SA songbird Zahara has strummed her way into our hearts with a host of hits off her debut album, Loliwe.

The double-platinum CD sold more than 300 000 copies, made Zahara (whose real name is Bulelwa Mkutukana) an overnight singing sensation and brought her eight SA Music Awards this year.

Now, as accomplished as she may be, this musician is far from having her head in the clouds.

Tonight chatted to the star, who is touring the country. We got to know more about Bulelwa and why performing at the SA Women’s Arts Festival this weekend is important to her.

Growing up in Phumlani Village near East London, in the Eastern Cape, Bulelwa never imagined she could have a career in music, because that wasn’t “a real job” – or so she was told.

“Being a girl from the village, music is not taken seriously – you must be a teacher, a doctor or a nurse. If you want to sing, they’ll say you must do it in church.”

So she did.

Bulelwa began singing in Sunday school and from those early days she loved music. She started writing her own songs from the age of 10.

“It is a passion I’ve always had. In my village I never saw anyone who was a singer, I only saw them on TV, but by the time I passed matric I realised that this is what I want to do. I taught myself to play the guitar, I wrote poetry and engaged at poetry sessions in school. Everyone used to tell me that I should record a demo, but I didn’t have money, so I did local gigs,” she said.

It was while she was doing a gig in the Eastern Cape in 2009 that TS Records executive and co-founder, TK Nciza, discovered her and got the ball rolling on her professional career.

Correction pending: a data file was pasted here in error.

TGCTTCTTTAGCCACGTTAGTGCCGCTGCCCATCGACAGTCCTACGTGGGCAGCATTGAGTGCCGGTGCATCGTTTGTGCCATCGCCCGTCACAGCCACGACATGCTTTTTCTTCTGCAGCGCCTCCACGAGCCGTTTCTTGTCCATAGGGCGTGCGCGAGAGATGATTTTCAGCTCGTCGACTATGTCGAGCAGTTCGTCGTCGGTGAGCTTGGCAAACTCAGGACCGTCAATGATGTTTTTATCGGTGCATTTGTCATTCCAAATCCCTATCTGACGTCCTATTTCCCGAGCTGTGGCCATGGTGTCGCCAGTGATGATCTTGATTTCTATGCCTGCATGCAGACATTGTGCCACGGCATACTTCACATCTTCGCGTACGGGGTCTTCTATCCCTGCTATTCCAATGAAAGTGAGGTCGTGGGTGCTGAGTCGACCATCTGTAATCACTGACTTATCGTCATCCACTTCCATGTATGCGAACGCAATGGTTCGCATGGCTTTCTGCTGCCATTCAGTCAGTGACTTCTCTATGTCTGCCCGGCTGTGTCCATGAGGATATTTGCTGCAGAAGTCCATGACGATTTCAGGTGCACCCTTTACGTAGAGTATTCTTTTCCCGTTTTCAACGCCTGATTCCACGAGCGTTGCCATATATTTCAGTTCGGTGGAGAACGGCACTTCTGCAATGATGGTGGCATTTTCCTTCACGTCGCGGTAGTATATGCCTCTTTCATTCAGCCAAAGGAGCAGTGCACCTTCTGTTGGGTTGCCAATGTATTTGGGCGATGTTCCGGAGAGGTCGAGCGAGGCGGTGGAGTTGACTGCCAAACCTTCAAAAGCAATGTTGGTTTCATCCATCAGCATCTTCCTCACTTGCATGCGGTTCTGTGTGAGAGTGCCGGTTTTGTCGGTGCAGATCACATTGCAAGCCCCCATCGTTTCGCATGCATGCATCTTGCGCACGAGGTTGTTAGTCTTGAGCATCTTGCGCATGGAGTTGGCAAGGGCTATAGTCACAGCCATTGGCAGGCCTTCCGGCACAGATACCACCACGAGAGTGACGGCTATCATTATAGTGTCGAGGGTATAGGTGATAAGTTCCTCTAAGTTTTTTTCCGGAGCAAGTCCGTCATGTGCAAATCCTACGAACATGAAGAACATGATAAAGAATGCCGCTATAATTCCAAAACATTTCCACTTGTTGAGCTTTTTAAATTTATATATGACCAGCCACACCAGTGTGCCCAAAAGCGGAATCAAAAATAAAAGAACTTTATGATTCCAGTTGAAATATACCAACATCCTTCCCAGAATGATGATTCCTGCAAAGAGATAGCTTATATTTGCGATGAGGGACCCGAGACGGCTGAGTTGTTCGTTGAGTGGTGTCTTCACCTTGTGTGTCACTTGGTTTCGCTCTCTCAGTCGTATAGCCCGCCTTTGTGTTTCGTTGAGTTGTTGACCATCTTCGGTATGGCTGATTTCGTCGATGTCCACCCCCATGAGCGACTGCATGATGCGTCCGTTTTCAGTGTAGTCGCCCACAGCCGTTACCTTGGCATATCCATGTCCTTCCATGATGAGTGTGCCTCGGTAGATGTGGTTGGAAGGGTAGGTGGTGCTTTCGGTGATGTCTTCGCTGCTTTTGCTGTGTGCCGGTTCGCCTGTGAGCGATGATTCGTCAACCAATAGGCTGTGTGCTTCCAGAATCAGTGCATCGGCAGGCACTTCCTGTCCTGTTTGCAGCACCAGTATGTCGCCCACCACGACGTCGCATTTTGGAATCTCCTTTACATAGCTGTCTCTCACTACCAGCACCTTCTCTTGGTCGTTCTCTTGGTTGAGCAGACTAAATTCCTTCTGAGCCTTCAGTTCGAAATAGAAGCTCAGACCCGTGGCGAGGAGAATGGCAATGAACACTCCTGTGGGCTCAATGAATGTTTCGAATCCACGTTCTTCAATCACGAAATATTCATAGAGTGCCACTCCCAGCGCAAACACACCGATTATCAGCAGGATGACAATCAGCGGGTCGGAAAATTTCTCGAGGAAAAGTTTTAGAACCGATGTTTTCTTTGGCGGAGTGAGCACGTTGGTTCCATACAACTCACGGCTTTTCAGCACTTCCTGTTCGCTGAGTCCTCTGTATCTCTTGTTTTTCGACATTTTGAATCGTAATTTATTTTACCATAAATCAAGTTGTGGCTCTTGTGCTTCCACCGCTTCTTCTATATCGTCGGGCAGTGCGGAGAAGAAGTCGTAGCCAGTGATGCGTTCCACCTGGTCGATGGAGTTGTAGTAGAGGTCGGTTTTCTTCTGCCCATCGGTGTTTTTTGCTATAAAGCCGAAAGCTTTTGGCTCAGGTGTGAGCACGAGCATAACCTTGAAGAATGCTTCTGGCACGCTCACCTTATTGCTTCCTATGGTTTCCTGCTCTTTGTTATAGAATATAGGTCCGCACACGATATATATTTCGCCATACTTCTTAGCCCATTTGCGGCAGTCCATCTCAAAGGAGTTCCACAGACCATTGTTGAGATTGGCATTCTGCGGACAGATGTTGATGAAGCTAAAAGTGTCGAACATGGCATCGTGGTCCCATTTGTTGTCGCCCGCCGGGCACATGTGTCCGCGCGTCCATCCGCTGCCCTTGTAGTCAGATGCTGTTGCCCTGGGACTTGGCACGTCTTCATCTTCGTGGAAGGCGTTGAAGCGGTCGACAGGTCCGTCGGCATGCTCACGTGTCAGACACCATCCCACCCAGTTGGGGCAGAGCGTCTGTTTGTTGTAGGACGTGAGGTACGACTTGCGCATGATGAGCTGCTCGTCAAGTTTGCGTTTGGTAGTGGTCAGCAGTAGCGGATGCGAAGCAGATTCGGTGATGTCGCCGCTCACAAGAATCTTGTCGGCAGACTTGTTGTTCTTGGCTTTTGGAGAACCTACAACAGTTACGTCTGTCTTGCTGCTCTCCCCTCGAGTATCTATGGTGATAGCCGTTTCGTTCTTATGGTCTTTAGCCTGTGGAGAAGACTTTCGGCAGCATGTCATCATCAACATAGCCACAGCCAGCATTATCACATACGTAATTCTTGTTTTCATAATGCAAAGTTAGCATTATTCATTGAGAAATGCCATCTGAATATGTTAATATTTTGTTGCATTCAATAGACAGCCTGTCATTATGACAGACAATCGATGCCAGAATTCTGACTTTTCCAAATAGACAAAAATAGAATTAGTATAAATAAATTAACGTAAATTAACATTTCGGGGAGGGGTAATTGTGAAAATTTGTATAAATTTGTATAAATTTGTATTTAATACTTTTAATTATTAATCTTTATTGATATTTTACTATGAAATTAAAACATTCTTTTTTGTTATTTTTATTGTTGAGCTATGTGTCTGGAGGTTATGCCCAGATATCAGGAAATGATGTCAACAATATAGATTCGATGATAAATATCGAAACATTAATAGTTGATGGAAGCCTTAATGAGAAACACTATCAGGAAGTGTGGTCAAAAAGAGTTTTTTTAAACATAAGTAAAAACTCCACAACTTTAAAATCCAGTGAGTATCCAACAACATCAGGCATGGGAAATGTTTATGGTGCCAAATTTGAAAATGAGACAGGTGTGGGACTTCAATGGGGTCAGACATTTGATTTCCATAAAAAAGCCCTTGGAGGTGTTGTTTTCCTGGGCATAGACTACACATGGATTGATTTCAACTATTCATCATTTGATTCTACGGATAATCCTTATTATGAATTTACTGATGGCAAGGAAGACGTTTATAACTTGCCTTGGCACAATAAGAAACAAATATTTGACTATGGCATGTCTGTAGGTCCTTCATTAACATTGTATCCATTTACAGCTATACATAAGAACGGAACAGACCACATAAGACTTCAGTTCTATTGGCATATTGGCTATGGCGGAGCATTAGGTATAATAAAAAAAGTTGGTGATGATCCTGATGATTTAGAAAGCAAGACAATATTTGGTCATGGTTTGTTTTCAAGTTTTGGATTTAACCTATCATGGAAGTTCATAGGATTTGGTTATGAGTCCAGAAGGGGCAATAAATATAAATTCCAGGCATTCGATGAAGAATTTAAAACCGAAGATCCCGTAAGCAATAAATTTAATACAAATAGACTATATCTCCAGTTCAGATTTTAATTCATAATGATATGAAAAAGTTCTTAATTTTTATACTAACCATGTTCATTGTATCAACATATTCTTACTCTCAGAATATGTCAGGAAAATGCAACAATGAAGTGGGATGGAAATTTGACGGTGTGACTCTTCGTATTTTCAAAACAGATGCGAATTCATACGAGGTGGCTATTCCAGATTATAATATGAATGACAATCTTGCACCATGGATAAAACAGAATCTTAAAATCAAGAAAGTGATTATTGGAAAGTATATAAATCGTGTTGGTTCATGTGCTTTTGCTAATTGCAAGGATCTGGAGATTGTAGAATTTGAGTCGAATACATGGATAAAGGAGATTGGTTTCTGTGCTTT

We asked Bulelwa, as a young black woman from a disadvantaged background who has come into her own, what her thoughts were on the opportunities now available to women in South Africa.

“We are a very privileged country, especially as women. We have rights and can express ourselves. If you have a dream, you can pursue it. You can be a lawyer, a doctor, a singer.

“Maybe in some cases, because of the way we grow up (in rural or disadvantaged communities), we are not using these opportunities enough.

“But there are those who do,” she said, citing the entertainment industry as one example where women (such as Simphiwe Dana, Thandisa Mazwai and TK) have advanced.

But linked to the opportunities, Bulelwa believes, is education: “They are not lying when they say education is the key to success, whether in music, the arts, or politics. If we as young women want to be empowered, we must be educated.”

We asked her about her studies in human resources which she put on hold when her career took off: “This album has kept me on my toes, but I will complete my studies. You never know, maybe there’ll be another Zahara next year, and then what? You’ve got to have something to fall back on.”

• The Women’s Celebratory Concert takes place on Sunday at 7.30pm in the Playhouse Opera Theatre. Tickets: R150 to R180 at Computicket or call 031 369 9540/9596.